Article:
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April 28, 2022

Kentucky Supreme Court. Credit: Nagel Photography / Shutterstock

Kentucky Supreme Court dismisses challenge to Marsy's Law, does not rule on merits

The following statement can be attributed to ACLU of Kentucky Spokesperson Samuel Crankshaw:

The ACLU of Kentucky is disappointed that Marsy's Law remains in effect after the Kentucky Supreme Court found the Kentucky Association of Criminal Defense Lawyers lacked standing to challenge the measure. However, it is important to note the Supreme Court did not rule on the merits of Marsy's Law, meaning the measure could still be challenged in the future.

Marsy's Law is well-intentioned but deeply misguided. We agree with proponents of Marsy's Law that the current legal system can and does fail victims, but Marsy's Law is not the answer. It unnecessarily complicates the criminal legal process, threatens to increase prison populations, interferes with due process, and clogs already overburdened courts. 

Marsy's Law is an empty promise.

The current system can and does fail victims, but Marsy’s Law does not do anything to actually help them. Reexamining the existing Victims’ Bill of Rights and strengthening protections for victims could give them the support they need if their rights aren’t respected and the ability to hold the system accountable if it fails them. The vague and inconsistent language in Marsy's Law does not include any mechanisms ensuring victims can actually exercise the new "rights" outlined in the measure.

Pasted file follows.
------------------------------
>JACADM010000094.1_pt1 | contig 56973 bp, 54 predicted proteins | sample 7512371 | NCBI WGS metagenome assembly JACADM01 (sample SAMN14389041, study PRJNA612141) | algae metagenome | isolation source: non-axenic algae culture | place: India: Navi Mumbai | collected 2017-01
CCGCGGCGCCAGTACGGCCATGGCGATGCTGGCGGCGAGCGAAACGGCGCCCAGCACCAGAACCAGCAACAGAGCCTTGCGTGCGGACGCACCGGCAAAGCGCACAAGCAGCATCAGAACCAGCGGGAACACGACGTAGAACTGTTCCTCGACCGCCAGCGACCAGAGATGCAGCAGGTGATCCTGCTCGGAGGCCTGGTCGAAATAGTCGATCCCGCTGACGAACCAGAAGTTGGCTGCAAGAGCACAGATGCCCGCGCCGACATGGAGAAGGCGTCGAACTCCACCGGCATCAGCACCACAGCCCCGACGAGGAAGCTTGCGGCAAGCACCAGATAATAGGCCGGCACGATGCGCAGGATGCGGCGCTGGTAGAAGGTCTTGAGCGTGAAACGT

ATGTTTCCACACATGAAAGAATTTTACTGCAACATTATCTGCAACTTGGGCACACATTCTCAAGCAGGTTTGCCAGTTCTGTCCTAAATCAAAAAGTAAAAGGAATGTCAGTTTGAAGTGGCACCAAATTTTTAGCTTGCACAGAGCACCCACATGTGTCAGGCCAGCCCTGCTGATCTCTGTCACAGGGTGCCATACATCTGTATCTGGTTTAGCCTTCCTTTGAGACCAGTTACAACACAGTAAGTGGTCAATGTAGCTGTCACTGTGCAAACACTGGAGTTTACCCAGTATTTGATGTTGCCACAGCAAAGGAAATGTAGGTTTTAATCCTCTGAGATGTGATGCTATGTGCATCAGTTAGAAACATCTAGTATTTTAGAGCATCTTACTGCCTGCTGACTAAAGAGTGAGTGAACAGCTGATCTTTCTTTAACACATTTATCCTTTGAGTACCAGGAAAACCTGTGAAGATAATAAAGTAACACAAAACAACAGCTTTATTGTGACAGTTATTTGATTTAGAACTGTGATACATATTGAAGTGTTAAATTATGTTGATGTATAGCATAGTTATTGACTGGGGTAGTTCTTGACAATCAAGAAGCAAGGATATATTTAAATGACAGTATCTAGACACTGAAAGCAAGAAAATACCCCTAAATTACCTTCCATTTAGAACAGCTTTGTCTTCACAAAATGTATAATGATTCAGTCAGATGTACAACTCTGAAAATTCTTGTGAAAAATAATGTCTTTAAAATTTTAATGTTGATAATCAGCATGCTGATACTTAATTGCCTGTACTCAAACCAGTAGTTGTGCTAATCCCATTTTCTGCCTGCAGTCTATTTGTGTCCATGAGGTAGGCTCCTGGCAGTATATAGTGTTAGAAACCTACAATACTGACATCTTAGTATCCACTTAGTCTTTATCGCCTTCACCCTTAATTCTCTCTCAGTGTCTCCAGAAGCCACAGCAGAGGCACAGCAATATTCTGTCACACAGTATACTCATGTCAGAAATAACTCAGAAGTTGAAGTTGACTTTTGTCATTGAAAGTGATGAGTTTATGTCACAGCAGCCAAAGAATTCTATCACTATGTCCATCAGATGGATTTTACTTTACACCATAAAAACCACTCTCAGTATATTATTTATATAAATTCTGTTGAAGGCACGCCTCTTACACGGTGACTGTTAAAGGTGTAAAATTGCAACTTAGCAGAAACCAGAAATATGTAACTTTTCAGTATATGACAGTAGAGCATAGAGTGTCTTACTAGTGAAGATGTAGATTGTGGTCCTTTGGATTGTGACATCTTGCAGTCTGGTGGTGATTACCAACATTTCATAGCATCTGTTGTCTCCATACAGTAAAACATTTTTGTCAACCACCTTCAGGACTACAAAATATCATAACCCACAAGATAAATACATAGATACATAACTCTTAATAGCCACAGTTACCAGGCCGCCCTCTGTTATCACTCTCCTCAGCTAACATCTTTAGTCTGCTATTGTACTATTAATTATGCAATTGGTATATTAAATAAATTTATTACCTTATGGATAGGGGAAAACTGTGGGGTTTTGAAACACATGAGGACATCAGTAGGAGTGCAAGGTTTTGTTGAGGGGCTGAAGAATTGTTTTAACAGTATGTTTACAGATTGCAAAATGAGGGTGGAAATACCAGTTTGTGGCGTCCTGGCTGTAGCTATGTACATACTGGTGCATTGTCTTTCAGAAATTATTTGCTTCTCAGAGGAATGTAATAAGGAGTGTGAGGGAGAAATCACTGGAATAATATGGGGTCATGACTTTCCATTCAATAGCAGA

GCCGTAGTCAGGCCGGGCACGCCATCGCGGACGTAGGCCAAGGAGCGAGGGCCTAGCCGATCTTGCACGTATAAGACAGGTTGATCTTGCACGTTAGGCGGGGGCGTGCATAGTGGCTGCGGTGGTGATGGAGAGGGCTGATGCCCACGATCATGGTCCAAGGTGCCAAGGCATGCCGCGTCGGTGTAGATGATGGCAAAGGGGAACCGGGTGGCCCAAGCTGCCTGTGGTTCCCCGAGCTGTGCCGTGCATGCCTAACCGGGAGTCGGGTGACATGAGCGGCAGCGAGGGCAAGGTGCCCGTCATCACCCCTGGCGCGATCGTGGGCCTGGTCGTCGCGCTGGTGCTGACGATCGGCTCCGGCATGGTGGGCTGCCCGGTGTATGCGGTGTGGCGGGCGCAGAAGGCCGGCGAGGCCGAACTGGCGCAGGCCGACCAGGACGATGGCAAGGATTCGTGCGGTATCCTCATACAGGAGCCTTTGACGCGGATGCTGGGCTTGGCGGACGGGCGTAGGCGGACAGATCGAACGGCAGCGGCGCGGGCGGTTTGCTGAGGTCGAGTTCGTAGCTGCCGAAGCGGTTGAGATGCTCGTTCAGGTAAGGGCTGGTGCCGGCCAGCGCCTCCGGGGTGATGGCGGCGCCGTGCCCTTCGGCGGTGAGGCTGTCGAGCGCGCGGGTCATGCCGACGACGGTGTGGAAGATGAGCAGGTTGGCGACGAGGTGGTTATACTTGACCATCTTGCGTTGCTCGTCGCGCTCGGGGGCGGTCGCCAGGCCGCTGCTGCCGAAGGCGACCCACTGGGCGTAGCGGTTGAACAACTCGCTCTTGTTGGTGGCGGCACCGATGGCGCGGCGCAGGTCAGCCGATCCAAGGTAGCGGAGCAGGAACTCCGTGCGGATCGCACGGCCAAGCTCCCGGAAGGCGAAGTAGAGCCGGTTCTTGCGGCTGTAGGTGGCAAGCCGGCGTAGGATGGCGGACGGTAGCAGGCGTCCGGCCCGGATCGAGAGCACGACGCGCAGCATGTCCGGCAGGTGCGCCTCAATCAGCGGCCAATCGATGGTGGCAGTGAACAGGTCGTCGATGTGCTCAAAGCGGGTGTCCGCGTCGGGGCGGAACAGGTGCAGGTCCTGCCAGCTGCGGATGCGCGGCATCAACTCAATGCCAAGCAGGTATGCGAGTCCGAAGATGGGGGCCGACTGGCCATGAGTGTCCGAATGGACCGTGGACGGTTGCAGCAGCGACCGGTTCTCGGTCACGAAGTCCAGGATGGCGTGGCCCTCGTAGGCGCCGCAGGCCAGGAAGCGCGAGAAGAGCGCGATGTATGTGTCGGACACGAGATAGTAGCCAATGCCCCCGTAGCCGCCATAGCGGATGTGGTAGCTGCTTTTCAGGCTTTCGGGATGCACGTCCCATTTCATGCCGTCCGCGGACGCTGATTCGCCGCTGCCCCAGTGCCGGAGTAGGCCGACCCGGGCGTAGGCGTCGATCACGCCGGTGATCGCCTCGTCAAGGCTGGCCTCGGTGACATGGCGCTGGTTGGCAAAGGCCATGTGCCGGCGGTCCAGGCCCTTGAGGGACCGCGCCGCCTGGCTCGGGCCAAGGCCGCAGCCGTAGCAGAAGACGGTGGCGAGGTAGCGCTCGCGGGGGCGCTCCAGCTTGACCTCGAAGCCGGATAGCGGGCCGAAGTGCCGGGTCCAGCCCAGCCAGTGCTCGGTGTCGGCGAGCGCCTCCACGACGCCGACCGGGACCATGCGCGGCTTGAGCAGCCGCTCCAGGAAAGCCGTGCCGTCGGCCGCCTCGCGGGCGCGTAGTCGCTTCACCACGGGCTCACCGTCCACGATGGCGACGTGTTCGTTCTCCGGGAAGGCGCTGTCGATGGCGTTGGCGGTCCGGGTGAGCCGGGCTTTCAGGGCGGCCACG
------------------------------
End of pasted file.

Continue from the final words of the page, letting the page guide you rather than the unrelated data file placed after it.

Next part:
Marsy's Law is vague and confusing.

The vague language in Marsy's Law opens the door to inconsistent and problematic interpretations that we have seen in other states that passed their own versions Marsy's Law, including places like Florida and the Dakotas. In one such instance, police officers themselves claimed victim status and witheld information from the public. Public officials, particularly those entrusted to enforce the law with lethal force, should operate transparently and be accountable to the people.

Marsy's Law turns due process on its head.

The principle of "innocent until proven guilty" is at the core of our criminal legal system. Marsy’s Law designates one party a victim, meaning the court is already presuming the other party to have committed a crime before they have even been tried. There cannot be a victim unless there is a perpetrator. No matter the charges, all people have the constitutional right to a fair trial.


View the court's opinion in the PDF below.